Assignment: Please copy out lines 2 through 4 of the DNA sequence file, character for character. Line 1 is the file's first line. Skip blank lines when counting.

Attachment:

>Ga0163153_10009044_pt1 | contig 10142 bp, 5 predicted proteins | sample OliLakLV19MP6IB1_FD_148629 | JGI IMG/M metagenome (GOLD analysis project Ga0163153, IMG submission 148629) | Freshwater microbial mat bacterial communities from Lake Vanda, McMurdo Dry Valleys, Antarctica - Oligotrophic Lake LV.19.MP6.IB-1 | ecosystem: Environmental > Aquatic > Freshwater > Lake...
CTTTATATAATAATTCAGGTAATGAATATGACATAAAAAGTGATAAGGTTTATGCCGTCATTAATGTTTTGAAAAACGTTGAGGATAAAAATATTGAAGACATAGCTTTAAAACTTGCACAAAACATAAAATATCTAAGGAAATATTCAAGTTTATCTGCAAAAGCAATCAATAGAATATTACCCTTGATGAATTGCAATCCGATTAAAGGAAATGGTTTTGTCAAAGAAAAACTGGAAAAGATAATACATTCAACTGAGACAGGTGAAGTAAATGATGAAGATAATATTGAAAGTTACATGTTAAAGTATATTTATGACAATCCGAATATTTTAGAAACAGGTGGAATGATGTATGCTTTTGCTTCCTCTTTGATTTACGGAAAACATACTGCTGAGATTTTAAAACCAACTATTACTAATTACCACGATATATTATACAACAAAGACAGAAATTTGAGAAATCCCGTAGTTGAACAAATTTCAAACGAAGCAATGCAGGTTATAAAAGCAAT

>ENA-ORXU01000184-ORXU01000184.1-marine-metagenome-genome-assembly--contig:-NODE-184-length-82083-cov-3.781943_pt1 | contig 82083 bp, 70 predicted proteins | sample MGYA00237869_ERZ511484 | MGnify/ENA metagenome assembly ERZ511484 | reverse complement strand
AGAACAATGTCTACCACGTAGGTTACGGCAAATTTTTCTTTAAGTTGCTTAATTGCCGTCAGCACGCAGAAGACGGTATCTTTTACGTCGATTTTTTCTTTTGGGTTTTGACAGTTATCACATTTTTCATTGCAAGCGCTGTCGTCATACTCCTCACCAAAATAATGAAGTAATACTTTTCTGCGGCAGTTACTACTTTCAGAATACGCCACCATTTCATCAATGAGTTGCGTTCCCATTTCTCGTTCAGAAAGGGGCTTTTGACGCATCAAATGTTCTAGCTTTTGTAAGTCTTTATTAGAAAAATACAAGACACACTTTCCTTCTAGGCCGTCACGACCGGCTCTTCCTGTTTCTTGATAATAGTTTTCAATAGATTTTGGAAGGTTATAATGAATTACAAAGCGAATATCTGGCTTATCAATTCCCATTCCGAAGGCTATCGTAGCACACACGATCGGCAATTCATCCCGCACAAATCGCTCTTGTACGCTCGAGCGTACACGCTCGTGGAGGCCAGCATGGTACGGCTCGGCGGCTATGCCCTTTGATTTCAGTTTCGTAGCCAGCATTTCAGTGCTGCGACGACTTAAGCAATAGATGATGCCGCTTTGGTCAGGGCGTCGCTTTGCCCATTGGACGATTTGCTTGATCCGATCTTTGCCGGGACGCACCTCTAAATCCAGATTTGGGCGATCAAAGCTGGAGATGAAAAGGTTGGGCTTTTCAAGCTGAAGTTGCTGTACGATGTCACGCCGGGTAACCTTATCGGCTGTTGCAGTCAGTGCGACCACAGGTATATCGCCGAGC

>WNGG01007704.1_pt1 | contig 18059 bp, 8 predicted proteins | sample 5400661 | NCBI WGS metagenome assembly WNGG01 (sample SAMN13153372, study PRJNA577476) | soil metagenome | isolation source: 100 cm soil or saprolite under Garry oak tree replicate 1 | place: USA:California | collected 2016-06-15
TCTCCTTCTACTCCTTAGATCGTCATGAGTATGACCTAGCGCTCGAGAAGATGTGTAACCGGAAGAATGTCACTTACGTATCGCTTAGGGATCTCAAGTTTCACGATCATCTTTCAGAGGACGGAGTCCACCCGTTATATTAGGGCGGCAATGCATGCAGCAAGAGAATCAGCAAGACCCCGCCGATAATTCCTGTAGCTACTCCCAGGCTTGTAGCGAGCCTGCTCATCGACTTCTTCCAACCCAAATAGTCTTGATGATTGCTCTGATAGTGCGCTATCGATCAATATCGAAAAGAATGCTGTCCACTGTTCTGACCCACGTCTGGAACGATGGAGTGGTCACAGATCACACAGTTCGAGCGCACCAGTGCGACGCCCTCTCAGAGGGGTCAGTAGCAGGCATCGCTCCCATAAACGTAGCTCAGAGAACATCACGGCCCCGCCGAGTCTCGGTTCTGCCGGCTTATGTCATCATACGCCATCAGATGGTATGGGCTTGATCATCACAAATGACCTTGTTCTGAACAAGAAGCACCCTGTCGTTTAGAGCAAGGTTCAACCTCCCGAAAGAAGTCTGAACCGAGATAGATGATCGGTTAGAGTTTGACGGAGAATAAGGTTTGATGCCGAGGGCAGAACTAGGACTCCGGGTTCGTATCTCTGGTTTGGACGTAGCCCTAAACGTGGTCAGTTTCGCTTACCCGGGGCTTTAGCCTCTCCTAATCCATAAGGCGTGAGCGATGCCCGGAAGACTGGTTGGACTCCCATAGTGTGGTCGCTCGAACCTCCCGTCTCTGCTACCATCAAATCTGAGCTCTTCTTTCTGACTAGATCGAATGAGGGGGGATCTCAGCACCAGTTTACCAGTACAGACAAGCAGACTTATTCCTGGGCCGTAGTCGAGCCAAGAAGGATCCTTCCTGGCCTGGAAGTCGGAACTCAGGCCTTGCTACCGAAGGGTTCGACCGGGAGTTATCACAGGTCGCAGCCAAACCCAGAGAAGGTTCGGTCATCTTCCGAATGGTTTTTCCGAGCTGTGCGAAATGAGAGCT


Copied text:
CTTTATATAATAATTCAGGTAATGAATATGACATAAAAAGTGATAAGGTTTATGCCGTCATTAATGTTTTGAAAAACGTTGAGGATAAAAATATTGAAGACATAGCTTTAAAACTTGCACAAAACATAAAATATCTAAGGAAATATTCAAGTTTATCTGCAAAAGCAATCAATAGAATATTACCCTTGATGAATTGCAATCCGATTAAAGGAAATGGTTTTGTCAAAGAAAAACTGGAAAAGATAATACATTCAACTGAGACAGGTGAAGTAAATGATGAAGATAATATTGAAAGTTACATGTTAAAGTATATTTATGACAATCCGAATATTTTAGAAACAGGTGGAATGATGTATGCTTTTGCTTCCTCTTTGATTTACGGAAAACATACTGCTGAGATTTTAAAACCAACTATTACTAATTACCACGATATATTATACAACAAAGACAGAAATTTGAGAAATCCCGTAGTTGAACAAATTTCAAACGAAGCAATGCAGGTTATAAAAGCAAT

>ENA-ORXU01000184-ORXU01000184.1-marine-metagenome-genome-assembly--contig:-NODE-184-length-82083-cov-3.781943_pt1 | contig 82083 bp, 70 predicted proteins | sample MGYA00237869_ERZ511484 | MGnify/ENA metagenome assembly ERZ511484 | reverse complement strand
AGAACAATGTCTACCACGTAGGTTACGGCAAATTTTTCTTTAAGTTGCTTAATTGCCGTCAGCACGCAGAAGACGGTATCTTTTACGTCGATTTTTTCTTTTGGGTTTTGACAGTTATCACATTTTTCATTGCAAGCGCTGTCGTCATACTCCTCACCAAAATAATGAAGTAATACTTTTCTGCGGCAGTTACTACTTTCAGAATACGCCACCATTTCATCAATGAGTTGCGTTCCCATTTCTCGTTCAGAAAGGGGCTTTTGACGCATCAAATGTTCTAGCTTTTGTAAGTCTTTATTAGAAAAATACAAGACACACTTTCCTTCTAGGCCGTCACGACCGGCTCTTCCTGTTTCTTGATAATAGTTTTCAATAGATTTTGGAAGGTTATAATGAATTACAAAGCGAATATCTGGCTTATCAATTCCCATTCCGAAGGCTATCGTAGCACACACGATCGGCAATTCATCCCGCACAAATCGCTCTTGTACGCTCGAGCGTACACGCTCGTGGAGGCCAGCATGGTACGGCTCGGCGGCTATGCCCTTTGATTTCAGTTTCGTAGCCAGCATTTCAGTGCTGCGACGACTTAAGCAATAGATGATGCCGCTTTGGTCAGGGCGTCGCTTTGCCCATTGGACGATTTGCTTGATCCGATCTTTGCCGGGACGCACCTCTAAATCCAGATTTGGGCGATCAAAGCTGGAGATGAAAAGGTTGGGCTTTTCAAGCTGAAGTTGCTGTACGATGTCACGCCGGGTAACCTTATCGGCTGTTGCAGTCAGTGCGACCACAGGTATATCGCCGAGC